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Algorithm of factor()

asked 2014-08-14 12:12:50 +0200

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is there any documentation about how the Sage factor()-function works?

I want to use this with my students, and it would be nice if we could figure out why this function is so mich slower than for example the qsieve()-function or the ecm.factor()-function.



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answered 2014-08-14 13:06:18 +0200

tmonteil gravatar image

updated 2014-08-14 22:56:00 +0200

To access to the source code to some function or method, just use ??:

sage: factor??

So, you can see that this function transforms the entry into a Sage integer and calls the factor method, which can be inspected as follows:

sage: a = ZZ(2)
sage: a.factor??

You can see that Sage does a few sanity checks and then calls some optimized library. The default one is pari, but it is possible to use the algorithm option to select another library, e.g. ecm or qsieve.

So, if you want to see the details of the algorithm that is used by default in Sage, you need to look at the pari source code.

That said, a quick and dirty benchmark (using a few %timeit on random integers) seems to prove than pari is not slower than ecm, the following code:

sage: G = Graphics()
sage: for i in range(300):
....:     a = randint(2^i,2^(i+1))
....:     p = %timeit -o factor(a, algorithm='pari')
....:     e = %timeit -o factor(a, algorithm='ecm')
....:     G += point((i, /

leads to the following picture:


As you can see, pari and ecm behave identically for integers up to 40 bits, then, apart for some integers, pari is faster that ecm. As explained in the doc, ecm is faster for integers whith some small prime factors. So, it could be interesting to understand why the integers you are studying are much faster factorized by ecm than pari.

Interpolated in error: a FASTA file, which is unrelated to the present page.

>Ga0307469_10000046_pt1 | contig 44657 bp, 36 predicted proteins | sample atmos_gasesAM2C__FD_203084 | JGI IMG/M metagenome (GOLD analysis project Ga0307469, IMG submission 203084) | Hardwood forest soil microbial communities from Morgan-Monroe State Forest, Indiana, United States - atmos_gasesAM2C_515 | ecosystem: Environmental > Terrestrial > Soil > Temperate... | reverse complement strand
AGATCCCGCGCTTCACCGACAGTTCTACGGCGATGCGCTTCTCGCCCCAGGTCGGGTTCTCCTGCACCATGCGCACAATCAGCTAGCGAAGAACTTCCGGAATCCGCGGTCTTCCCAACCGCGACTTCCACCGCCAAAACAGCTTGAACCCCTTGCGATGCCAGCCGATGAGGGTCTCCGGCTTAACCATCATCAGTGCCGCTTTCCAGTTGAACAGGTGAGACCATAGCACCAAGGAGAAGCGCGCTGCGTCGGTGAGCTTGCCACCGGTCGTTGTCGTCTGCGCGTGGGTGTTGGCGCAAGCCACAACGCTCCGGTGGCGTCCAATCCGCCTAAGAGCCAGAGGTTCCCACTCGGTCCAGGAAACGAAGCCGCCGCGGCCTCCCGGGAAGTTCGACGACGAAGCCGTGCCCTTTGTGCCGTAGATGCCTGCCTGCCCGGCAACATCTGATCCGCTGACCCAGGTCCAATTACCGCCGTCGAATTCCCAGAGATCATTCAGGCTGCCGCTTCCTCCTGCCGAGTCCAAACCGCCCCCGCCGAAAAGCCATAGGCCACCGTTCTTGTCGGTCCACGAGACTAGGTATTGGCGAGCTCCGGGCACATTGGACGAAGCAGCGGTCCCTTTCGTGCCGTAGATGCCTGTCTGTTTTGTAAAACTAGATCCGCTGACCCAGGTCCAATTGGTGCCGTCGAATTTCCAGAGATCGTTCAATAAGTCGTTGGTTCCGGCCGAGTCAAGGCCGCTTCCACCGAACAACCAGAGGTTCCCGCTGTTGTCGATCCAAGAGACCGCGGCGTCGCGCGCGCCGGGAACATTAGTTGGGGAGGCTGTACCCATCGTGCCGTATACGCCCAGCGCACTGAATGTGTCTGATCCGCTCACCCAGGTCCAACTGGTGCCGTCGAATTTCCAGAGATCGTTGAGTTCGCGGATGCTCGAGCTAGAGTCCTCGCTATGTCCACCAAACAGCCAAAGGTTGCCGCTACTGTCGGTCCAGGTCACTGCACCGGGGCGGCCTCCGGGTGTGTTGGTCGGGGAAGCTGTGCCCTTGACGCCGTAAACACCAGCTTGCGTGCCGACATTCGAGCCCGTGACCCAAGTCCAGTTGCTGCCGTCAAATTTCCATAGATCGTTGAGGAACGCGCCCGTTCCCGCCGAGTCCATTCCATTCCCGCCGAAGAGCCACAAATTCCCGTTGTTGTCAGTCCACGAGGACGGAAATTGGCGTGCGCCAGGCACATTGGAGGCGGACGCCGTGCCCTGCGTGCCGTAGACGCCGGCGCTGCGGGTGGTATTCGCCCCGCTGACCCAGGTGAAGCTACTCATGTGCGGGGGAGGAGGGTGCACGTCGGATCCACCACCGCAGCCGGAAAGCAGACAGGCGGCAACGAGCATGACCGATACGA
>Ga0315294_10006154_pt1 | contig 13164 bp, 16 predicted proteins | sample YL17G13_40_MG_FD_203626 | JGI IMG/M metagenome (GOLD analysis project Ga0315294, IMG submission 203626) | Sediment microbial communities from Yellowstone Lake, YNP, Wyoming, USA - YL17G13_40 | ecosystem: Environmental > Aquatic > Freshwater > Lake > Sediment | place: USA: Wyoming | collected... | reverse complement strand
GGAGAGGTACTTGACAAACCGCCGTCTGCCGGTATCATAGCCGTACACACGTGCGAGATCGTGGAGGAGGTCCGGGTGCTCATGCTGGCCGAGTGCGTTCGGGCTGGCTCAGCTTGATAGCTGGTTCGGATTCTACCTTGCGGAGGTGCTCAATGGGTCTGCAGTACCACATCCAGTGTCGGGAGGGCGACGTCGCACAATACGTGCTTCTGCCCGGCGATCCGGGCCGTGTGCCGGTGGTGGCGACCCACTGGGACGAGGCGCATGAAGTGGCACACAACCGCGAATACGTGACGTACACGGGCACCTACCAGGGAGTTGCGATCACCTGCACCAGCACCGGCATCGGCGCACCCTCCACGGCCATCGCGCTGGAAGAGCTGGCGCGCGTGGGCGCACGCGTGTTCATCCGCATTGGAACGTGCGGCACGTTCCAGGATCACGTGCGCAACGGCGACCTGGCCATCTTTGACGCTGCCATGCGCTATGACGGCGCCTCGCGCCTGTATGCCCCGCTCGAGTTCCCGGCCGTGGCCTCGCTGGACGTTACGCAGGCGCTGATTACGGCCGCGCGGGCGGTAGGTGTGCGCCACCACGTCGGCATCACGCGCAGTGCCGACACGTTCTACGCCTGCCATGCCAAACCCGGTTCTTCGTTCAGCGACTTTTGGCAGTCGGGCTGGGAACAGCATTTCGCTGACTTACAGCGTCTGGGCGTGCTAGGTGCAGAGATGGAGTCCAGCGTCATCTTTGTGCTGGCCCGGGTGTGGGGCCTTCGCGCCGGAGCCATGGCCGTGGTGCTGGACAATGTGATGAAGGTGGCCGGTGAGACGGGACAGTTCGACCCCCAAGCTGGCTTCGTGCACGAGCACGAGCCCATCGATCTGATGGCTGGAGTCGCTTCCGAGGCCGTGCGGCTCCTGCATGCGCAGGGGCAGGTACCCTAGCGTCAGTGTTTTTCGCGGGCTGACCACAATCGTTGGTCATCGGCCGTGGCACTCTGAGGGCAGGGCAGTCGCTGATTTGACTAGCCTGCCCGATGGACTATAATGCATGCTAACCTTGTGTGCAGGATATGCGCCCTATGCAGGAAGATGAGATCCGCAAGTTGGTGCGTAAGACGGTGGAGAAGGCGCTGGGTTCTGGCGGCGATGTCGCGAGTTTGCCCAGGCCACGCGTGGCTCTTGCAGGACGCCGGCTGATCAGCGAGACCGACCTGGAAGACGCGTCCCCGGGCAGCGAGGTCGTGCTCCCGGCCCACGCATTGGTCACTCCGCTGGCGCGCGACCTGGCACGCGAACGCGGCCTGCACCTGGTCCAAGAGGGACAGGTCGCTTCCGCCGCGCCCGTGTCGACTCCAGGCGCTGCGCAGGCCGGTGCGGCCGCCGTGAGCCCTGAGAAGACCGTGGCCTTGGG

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Continuing where tmotell left off, we can find more documentation at the following page: (

In particular, if you go to the the definition of factor(), you are sent (for integerts) to the definition of factorint() which gives in part:

"Factors the integer n into a product of pseudoprimes (see ispseudoprime), using a combination of the Shanks SQUFOF and Pollard Rho method,... Lenstra's ECM,... and MPQS,... as well as a search for pure powers."

mathcadd gravatar imagemathcadd ( 2018-07-23 04:08:02 +0200 )edit

Looking down at the definition of ispseudoprime() we get:

"Checks whether x has no small prime divisors (up to 101 included) and is a Baillie-Pomerance-Selfridge-Wagstaff pseudo prime. Such a pseudo prime passes a Rabin-Miller test for base 2, followed by a Lucas test for the sequence (P,1), where P ≥ 3 is the smallest odd integer such that P^2 - 4 is not a square mod x."

This entry ends with the interesting statement:

"There are no known composite numbers passing the above test, although it is expected that infinitely many such numbers exist."

mathcadd gravatar imagemathcadd ( 2018-07-23 04:08:28 +0200 )edit

As you can see, it's all quite complicated. I would suggest (and have suggested to myself) to look at one or two modern factorization algorithms if we are to show something of interest to our students. This appears to be a good rundown of a few relevant algorithms: (

mathcadd gravatar imagemathcadd ( 2018-07-23 04:08:41 +0200 )edit

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Asked: 2014-08-14 12:12:50 +0200

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Last updated: Aug 14 '14